0
$\begingroup$

For a renewal process where $f(t)$ is the number of arrivals in time $t$ and $S_k$ is the $k^{th}$ time of arrival, how can we show:

$$f(\alpha S_k)/k \xrightarrow{\text{a.s.}}\alpha $$

as $k \to \infty$, where $0<\alpha<1 $, and $f(t)$ and $S_k$ belong to two separate renewal process of the same type with the same parameters?

We know $S_k/k\xrightarrow{\text{a.s.}} \overline{X}$ and $f(t)/t \xrightarrow{\text{a.s.}} 1/\overline{X}$, where $\overline{X}$ is the mean between two occurrence. How can I merge these two to obtain the above?

$\endgroup$
0
$\begingroup$

When combined with what you already know, doesn't $$ {f(\alpha S_k)\over k} = {f(\alpha S_k)\over\alpha S_k}\cdot{S_k\over k}\cdot\alpha $$ do the trick?

$\endgroup$
  • $\begingroup$ Can you provide me next steps? $\endgroup$ – Susan_Math123 Jul 9 '16 at 21:53
  • $\begingroup$ You've already stated the limit of $S_k/k$ as $k\to\infty$. What is the limit of $f(\alpha S_k)/\alpha S_k$ as $k\to\infty$? $\endgroup$ – John Dawkins Jul 9 '16 at 21:55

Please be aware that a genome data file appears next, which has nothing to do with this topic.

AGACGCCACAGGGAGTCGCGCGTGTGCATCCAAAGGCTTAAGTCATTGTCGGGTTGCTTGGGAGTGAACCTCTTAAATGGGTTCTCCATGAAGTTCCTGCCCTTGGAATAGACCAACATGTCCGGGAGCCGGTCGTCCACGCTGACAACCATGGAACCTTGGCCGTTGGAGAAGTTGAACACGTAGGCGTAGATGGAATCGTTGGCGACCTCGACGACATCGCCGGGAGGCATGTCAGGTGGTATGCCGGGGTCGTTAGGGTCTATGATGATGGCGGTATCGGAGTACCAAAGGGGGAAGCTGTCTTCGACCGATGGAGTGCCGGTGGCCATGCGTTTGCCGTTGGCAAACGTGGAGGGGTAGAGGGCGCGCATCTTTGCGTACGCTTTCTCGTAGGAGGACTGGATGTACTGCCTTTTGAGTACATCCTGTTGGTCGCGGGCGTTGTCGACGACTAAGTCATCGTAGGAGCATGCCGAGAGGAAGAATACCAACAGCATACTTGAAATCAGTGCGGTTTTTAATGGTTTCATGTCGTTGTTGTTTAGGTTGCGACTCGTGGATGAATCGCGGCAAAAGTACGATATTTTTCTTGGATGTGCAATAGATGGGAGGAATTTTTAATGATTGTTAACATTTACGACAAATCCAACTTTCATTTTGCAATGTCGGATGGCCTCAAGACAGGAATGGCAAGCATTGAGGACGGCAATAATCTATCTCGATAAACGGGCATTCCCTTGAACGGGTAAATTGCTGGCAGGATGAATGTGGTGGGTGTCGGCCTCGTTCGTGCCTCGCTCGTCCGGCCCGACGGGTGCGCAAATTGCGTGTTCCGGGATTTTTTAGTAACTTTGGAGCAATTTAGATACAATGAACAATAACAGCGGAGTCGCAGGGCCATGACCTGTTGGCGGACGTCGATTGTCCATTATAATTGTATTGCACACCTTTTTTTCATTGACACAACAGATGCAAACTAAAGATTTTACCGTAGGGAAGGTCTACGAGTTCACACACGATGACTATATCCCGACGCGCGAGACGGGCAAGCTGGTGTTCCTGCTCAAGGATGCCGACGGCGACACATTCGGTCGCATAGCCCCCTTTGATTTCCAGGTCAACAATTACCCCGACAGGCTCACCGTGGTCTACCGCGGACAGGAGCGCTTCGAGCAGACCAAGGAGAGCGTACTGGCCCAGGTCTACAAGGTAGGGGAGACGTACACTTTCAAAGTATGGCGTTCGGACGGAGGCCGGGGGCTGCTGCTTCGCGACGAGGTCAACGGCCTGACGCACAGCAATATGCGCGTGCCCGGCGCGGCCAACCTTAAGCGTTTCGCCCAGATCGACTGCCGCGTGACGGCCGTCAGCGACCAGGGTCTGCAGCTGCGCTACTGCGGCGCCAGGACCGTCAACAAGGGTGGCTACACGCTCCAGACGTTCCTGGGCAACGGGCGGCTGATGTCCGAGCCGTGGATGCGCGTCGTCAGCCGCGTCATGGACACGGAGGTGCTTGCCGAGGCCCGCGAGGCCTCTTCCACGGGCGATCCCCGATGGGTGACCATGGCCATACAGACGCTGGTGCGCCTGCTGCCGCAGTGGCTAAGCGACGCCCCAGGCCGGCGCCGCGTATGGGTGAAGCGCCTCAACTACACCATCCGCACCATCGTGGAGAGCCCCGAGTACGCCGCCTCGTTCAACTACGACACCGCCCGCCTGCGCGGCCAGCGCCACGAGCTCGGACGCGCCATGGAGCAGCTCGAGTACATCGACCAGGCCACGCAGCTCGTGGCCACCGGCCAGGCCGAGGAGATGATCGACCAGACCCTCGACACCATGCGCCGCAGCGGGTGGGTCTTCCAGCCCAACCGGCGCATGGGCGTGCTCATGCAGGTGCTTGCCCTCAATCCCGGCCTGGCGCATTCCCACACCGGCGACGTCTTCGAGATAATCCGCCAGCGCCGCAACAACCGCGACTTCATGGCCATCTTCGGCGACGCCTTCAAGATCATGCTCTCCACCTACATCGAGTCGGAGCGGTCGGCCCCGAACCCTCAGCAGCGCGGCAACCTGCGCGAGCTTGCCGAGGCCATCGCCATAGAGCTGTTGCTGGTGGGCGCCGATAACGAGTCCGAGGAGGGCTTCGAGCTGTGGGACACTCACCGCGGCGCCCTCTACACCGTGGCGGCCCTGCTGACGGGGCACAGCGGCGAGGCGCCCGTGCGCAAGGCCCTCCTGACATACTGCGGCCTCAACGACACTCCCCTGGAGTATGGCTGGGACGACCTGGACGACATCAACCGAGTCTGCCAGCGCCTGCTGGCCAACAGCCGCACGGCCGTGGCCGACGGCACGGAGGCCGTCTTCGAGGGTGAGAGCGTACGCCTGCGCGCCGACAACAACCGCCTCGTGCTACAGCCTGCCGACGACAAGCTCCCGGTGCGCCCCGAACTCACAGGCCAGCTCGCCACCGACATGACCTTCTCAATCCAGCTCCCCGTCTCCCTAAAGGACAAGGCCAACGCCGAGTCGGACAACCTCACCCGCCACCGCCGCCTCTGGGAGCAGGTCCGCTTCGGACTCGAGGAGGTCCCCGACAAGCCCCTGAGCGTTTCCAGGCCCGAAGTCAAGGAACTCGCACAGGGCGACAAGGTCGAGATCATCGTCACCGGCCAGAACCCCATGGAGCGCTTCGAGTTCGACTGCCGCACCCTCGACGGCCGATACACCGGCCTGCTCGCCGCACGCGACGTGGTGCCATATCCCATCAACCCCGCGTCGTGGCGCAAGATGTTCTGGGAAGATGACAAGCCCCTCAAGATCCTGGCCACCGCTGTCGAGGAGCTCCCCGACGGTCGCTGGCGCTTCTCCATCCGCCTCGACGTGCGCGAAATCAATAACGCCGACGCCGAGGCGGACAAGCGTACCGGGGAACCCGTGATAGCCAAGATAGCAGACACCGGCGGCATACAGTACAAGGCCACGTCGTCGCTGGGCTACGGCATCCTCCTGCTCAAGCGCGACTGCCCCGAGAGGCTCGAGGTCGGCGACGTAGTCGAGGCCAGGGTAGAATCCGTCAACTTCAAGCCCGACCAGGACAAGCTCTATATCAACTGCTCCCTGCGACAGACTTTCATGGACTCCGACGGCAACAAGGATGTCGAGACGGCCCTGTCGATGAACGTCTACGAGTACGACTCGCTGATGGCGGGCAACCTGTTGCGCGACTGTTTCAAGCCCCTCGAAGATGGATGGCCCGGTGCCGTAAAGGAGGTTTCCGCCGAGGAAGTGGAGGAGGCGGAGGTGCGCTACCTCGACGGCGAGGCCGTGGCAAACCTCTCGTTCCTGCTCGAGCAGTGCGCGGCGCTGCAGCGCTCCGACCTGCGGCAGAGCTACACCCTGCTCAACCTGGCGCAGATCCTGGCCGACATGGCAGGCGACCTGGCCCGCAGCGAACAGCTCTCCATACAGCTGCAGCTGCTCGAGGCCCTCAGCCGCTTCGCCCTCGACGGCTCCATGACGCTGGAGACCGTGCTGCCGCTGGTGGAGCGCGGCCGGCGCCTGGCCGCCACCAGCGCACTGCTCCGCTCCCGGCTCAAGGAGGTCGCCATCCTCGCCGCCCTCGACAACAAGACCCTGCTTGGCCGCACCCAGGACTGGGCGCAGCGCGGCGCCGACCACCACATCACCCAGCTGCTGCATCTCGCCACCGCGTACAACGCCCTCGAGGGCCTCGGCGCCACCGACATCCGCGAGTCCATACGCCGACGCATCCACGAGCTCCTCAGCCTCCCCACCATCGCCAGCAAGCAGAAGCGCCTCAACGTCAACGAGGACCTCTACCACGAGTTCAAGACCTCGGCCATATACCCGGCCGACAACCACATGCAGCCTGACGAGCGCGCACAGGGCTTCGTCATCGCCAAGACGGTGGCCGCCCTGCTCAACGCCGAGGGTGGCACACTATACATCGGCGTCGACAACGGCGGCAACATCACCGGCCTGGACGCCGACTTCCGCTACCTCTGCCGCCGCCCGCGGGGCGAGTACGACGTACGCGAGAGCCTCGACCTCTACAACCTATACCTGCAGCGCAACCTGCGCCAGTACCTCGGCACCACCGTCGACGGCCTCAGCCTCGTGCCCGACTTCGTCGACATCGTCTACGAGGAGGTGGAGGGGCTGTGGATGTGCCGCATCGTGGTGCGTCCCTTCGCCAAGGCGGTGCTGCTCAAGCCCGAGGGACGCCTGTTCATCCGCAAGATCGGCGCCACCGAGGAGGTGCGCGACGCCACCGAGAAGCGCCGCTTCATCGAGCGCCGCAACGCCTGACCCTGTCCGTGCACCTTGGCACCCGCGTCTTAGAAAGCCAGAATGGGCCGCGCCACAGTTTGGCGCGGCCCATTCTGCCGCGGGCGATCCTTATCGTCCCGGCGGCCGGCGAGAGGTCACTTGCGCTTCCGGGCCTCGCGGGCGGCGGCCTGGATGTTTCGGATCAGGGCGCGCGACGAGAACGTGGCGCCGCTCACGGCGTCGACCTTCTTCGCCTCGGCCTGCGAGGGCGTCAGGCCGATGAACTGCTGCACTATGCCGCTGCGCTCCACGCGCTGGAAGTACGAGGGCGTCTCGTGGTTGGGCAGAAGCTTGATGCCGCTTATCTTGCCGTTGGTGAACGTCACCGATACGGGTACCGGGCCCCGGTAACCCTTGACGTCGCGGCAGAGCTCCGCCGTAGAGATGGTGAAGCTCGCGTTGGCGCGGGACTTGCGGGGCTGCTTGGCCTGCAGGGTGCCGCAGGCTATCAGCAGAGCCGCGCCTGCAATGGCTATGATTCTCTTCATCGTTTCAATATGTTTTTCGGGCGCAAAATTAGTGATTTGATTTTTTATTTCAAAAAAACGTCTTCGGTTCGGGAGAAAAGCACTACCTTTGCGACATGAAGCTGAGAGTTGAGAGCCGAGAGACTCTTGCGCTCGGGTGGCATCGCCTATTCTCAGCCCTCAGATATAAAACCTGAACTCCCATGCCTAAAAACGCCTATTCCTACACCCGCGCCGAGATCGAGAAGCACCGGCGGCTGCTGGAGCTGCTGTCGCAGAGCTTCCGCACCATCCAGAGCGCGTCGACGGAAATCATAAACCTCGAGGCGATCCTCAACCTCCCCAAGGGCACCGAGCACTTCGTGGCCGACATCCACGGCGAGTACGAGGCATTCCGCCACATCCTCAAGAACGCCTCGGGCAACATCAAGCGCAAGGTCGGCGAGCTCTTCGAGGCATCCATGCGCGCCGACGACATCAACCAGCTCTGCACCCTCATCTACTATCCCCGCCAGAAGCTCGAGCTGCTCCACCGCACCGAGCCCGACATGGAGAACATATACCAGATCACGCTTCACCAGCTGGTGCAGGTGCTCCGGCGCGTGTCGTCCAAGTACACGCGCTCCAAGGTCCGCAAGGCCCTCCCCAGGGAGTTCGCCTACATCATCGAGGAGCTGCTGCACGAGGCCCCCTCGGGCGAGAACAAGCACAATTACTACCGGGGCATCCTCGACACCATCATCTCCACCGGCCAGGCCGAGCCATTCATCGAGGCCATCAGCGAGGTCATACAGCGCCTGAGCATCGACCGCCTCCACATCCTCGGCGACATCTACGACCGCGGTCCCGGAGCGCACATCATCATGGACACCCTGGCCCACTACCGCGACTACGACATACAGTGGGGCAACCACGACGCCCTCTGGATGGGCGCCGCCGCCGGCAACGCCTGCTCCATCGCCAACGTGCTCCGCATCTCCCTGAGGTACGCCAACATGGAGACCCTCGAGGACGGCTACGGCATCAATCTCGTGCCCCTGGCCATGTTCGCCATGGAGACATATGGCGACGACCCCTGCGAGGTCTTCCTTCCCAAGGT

• $\begingroup$ We have to prove two things to use the above's equation. First, $A_n \xrightarrow{a.s}A$ and $B_n \xrightarrow{a.s}B$ , then $A_n B_n\xrightarrow{a.s}A B$ . (This is a property, but I don't know where I can find it in the books). Second, we have to prove $\lim_{k \to \infty} \frac{f(\alpha S_k)}{\alpha k} = \lim_{t \to \infty} \frac{f(t)}{t}$. Why is this true? $\endgroup$ – Susan_Math123 Jul 9 '16 at 22:02
  • $\begingroup$ @Su20200 Please note that you wish to use that $\lim_{k \to \infty} = \frac{f(\alpha S_k)}{\alpha S_k} = \lim_{t \to \infty} \frac{f(t)}{t}$, rather than what you wrote. $\endgroup$ – Ritz Jul 11 '16 at 7:16

Your Answer

By clicking “Post Your Answer”, you agree to our terms of service, privacy policy and cookie policy

Not the answer you're looking for? Browse other questions tagged or ask your own question.